The Duke and Duchess are basically a couple of pranksters with too much time on their hands.
They take so much joy in manipulating others, in fact, that they are almost crazy themselves. As the narrator notes, "[The] Duke and Duchess were within a hair's breadth of being though fools themselves, for taking so much pains to make sport with the weakness of two poor silly wretches" (220.127.116.11).
On the border between sanity and insanity? Well, well. These folks will fit right in.
The Duke and Duchess are insanely elaborate when it comes to their pranks, investing a ton of time, money, and manpower into making them happen. Maybe that's what comes of a life of idleness. Or maybe it's not so bad to spice up your life with some imagination?
Some good actually does come out of the Duke and Duchess's pranks. Sancho, for example, gets to become governor of a town for a short while before learning that life will be better if he just knows his place. On the other hand, every prank the Duke and Duchess pull seems to involve some sort of physical pain for Sancho, whether it's the bum-whipping he has to take for Dulcinea's curse or the beard-pulling he needs to take to wake the dead Altisidora. It's not totally clear if Cervantes wants us to worry about Sancho, but it's something to think about.
For all of their love of jokes, the Duke and Duchess are also surprisingly stern. For example, at one point in the novel, we're left thinking that the Duke will let his servant Tosilos marry his other servant's daughter. But when we meet Tosilos later in the book, we learn that he "was sadly disappointed; for when you were gone, my Lord Duke had me soundly banged, for not doing as he ordered me in that matter" (18.104.22.168).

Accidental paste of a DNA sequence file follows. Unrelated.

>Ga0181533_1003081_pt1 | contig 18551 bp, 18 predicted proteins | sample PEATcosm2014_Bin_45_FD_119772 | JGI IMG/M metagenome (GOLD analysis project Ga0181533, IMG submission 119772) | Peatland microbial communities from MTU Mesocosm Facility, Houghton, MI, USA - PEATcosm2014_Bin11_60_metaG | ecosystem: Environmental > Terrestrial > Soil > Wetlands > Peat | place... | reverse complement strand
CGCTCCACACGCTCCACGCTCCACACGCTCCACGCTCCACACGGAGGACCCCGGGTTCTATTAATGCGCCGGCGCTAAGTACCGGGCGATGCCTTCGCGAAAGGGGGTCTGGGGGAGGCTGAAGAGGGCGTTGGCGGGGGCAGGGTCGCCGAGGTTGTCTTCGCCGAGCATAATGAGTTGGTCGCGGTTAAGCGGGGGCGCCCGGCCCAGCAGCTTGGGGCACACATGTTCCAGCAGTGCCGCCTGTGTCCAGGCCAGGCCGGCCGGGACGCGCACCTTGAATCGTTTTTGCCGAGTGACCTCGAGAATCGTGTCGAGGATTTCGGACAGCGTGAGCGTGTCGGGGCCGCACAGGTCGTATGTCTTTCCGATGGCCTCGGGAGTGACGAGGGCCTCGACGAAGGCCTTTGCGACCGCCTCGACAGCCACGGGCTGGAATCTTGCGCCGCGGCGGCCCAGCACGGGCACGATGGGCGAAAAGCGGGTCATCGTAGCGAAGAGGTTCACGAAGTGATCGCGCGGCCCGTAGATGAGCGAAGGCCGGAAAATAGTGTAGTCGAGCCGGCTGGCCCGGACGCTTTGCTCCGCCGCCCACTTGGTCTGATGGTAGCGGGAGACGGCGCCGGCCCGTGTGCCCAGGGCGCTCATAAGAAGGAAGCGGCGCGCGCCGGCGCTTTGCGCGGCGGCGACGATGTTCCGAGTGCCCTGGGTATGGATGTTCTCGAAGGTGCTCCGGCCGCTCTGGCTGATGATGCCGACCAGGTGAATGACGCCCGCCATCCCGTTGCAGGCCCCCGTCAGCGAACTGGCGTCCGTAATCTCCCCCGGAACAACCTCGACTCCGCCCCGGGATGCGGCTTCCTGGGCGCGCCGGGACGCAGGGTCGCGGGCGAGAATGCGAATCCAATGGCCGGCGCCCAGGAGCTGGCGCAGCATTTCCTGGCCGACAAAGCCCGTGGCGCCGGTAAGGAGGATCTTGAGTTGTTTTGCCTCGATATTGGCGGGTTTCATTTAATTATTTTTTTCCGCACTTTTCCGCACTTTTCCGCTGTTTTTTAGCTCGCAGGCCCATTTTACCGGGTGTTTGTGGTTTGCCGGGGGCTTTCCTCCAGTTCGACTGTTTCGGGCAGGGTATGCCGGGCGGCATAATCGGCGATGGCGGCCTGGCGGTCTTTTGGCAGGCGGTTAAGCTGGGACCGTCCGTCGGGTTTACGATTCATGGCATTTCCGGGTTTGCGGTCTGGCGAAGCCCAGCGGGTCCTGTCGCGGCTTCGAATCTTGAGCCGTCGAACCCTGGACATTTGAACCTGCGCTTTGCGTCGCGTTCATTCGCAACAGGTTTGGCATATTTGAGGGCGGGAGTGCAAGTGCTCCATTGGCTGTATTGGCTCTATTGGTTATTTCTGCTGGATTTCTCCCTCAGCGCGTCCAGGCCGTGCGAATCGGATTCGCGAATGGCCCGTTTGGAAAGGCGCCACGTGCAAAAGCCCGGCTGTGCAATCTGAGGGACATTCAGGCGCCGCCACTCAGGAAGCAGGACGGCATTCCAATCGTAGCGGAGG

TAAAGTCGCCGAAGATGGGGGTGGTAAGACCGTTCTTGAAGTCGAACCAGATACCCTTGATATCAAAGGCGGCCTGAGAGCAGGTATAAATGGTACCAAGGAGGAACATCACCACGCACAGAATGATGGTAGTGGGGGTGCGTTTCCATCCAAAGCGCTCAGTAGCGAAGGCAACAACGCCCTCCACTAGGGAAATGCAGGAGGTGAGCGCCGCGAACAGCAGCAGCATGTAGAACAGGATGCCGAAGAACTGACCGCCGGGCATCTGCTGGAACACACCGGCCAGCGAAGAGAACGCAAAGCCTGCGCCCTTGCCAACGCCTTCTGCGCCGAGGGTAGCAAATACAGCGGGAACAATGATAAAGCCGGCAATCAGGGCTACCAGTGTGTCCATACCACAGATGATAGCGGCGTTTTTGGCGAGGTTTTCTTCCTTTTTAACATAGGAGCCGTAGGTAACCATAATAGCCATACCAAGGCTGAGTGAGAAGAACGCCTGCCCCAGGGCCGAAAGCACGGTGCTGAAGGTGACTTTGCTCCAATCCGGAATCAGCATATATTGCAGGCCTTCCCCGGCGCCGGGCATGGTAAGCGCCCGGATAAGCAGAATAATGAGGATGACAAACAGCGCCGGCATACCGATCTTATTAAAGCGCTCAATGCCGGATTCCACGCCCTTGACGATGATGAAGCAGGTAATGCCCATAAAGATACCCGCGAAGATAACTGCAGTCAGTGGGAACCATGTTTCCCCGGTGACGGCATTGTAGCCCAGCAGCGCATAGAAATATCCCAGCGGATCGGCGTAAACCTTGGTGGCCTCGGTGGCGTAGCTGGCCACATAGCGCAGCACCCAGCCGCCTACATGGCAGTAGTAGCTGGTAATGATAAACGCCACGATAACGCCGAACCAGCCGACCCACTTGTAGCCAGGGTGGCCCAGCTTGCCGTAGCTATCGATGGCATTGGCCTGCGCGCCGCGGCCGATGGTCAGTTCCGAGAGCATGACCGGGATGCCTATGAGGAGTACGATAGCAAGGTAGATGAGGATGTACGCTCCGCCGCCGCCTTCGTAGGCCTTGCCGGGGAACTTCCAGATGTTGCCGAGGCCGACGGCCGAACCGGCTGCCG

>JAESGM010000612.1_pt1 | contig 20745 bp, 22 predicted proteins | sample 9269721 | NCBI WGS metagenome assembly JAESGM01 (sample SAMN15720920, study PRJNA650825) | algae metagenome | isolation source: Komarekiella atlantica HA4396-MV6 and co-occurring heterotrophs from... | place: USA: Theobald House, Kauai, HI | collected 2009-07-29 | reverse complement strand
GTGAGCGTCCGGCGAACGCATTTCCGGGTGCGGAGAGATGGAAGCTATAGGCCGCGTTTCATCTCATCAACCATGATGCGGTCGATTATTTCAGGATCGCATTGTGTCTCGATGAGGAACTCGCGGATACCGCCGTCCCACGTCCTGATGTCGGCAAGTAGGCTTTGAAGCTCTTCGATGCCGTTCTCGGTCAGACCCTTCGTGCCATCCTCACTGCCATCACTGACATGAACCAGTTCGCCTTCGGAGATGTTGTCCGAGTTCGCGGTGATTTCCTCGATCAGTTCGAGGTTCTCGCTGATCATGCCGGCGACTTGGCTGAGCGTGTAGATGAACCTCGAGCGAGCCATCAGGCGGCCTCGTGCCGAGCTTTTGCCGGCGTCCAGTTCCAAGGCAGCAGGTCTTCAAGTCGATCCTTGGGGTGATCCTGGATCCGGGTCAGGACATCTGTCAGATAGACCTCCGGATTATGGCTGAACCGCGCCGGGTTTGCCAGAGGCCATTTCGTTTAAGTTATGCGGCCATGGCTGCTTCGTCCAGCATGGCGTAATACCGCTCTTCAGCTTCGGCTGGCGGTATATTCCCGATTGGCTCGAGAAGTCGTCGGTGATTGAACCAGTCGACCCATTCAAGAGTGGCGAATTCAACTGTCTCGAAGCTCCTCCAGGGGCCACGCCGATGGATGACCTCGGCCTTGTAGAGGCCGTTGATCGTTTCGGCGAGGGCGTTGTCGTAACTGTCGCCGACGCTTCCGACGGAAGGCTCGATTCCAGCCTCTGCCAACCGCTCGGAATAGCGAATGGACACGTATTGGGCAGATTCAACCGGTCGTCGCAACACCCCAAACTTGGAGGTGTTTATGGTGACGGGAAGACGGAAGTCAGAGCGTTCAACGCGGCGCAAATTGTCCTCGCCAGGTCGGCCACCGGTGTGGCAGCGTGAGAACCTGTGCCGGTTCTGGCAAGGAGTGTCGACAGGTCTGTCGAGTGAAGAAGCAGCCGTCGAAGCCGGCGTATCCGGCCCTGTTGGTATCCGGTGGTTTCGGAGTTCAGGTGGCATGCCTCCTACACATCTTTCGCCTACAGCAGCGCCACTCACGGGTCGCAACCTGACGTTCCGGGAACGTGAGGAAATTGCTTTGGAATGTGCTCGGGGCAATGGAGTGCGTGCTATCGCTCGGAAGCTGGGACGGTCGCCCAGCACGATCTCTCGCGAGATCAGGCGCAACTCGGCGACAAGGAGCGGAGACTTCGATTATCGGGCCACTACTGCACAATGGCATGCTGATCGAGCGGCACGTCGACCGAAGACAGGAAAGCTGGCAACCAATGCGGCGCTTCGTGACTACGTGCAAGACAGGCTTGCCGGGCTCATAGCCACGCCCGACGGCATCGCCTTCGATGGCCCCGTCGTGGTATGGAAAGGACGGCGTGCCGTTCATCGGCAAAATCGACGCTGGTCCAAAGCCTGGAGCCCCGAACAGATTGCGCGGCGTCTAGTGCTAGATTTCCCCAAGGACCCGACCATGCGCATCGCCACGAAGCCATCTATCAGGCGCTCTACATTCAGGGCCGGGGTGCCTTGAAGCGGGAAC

This is not the first evidence we see of the Duke's fiery temper. We learn earlier in the book that he gets very angry with his servants when they try to make fun of Don Quixote without his permission. On top of that, we learn that the Duchess isn't afraid to hit and pinch her servants herself if they disobey her, as she does to her lady-in-waiting Doña Rodriguez at the end of Part 2, Book 1, Chapter 48: "[she held] her by the throat, and squeeze[d] her weasand [throat] so hard, that it was not in her power to cry out" (22.214.171.124).
It can be hard to tell what to make of the Duke and Duchess. Like everyone else in the novel, they're a mixture of good and bad, and we're left to make our own judgments. All we know is that we certainly like a good laugh just as much as this duo does. When we laugh at Don Quixote's antics, we're laughing with them.